Posts

E3 2017 Media Coverage Analysis – aka “Who won the E3 media battle?”

[EDIT – the dataset initially used didn’t properly cover the articles published on the 10th of June, making the EA coverage much lower than it should be. I have replaced the following graphs: Top 15 Games; Publishers Conferences Compared; Publishers in the Media]

It’s that time of year again: the week after E3, and time for me to go over the numbers and media coverage from the show, as per tradition. If this the first time for you, please fee free to have a look at the methodology used, and read the blog posts for 2015 and 2016.

Platforms

First, looking at the biggest players at E3, the console manufacturers, in many ways this was an interesting year in light of their performance at previous E3’s.

For the first time since we started measuring media coverage at E3 in 2014, Sony is not leading. It has to be said that the gap between them and Microsoft is very small, but this comes on the back of Microsoft growing for the 4th year in a row, and where Sony had its 3rd best performance out of 4 companies (on the back of its best performance last year).

Nintendo, on the other hand, has had its best E3, doubling the coverage they got last year. The Switch is clearly a commercial success and is also popular with the media. With a smaller lineup than its competitors, it is quite the performance for them. The wider 3rd party program, with Ubisoft’s partnership at the forefront, is likely a significant contribution.

Like last year, I created a Google Spreadsheet to list all the announcements done at E3’s press events – feel free to have a look for your own analysis of the lineup announced for each company:

https://twitter.com/icotom/status/874684542220722176

Personally, here are my thoughts on the 3 manufacturer press events:

  • Microsoft. It was their best E3 conference to date, as far as I am concerned. They finally hit the right tone in their announcements. However, nothing they have announced is really pushing the Xbox consoles over their competitors. Not many exclusives that would drive someone to pick an Xbox over anything else. The Xbox One X, if anything, is a console for the convinced customer, the one already in the ecosystem.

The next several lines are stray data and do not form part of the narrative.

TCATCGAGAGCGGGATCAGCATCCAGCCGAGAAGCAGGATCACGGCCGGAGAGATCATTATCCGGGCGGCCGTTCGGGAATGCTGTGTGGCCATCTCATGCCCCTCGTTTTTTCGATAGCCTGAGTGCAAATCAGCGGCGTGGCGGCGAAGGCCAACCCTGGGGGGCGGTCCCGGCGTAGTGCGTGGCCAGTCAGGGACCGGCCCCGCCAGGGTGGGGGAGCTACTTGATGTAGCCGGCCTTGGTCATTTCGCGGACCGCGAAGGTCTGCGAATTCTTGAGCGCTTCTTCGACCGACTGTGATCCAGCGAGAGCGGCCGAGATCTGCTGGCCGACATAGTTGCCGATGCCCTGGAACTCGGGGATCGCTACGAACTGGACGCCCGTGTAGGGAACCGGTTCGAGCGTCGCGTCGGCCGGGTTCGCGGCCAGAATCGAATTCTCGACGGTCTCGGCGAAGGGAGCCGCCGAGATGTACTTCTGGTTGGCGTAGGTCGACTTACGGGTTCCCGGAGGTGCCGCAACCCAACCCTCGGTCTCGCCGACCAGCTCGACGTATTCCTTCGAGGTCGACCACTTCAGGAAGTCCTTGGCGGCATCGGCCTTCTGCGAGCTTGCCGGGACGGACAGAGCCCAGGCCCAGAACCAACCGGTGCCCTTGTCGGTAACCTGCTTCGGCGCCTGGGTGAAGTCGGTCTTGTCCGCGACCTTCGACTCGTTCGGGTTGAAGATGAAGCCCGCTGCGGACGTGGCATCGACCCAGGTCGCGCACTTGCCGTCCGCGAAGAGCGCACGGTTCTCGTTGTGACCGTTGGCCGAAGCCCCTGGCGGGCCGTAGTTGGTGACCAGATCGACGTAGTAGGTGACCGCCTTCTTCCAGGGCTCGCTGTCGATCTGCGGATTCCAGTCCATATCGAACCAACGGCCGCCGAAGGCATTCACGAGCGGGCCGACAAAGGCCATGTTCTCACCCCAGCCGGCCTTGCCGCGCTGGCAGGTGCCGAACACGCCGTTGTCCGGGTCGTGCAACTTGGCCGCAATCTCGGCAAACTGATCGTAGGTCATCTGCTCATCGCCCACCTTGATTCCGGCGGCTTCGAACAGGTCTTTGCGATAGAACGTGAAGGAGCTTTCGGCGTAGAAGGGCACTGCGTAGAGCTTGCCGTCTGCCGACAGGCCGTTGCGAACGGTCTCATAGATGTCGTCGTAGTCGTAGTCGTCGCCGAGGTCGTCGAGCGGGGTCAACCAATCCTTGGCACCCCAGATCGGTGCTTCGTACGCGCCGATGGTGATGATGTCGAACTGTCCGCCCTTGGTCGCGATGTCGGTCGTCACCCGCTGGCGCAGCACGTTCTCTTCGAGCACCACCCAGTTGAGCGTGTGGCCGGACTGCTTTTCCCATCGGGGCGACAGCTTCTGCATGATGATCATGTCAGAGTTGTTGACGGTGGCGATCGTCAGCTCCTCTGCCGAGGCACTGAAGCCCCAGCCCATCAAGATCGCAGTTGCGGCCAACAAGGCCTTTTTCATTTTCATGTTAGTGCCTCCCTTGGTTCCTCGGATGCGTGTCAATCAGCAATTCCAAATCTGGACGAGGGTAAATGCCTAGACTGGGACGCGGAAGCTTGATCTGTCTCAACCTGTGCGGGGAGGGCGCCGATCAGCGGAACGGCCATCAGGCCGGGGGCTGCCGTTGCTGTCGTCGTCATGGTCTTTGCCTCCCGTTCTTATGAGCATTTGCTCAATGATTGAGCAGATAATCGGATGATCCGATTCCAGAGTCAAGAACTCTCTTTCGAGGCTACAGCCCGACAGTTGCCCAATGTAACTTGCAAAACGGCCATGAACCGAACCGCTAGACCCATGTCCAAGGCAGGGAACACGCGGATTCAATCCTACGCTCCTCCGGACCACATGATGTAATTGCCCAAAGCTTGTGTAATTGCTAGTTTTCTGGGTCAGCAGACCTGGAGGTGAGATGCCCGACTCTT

• Sony. The conference wasn’t mind-blowing, and the media coverage reflects this, but I think Sony was just playing it safe. There have been enough PlayStation exclusives to come out ahead of the show to allow them to message the console as the better alternative in terms of catalogue. The numerous VR games shown was a great reminder of the PlayStation VR, a strong differentiator when compared to other consoles. My biggest issue with the event was the format. It was hard to understand if the pre-show was meant to be considered as part of the main event – and many of the more interesting projects were revealed there. I will also note that during the show, the dates of this year’s PlayStation Experience were announced. This is a strong message that PSX is becoming the main press event for Sony, and I wouldn’t be surprised if they’ve held back a number of high-profile announcements.
  • Nintendo. The numbers are quite telling – this was the best E3 for Nintendo in years. They were coming off of the back of an excellent launch for the Switch, and announced a number of high-profile games that are coming out very soon for the console. In terms of short-term hype, this was brilliantly executed. I am still somewhat confused by the Pokemon and Metroid Prime 4 announcements – they are likely to hype a core fanbase, and have the risk of setting expectations beyond what is being developed. I find announcements of this type are better done with something to show in order to frame what is being put together. But who knows with Nintendo? They may well knock these titles straight out of the ballpark.

Looking at specific platforms, a few things are interesting to highlight:

The Switch got more coverage than the Xbox One X last week – which is impressive considering the higher profile of the Xbox brand. Also impressive: the 3DS is still getting a decent amount of coverage.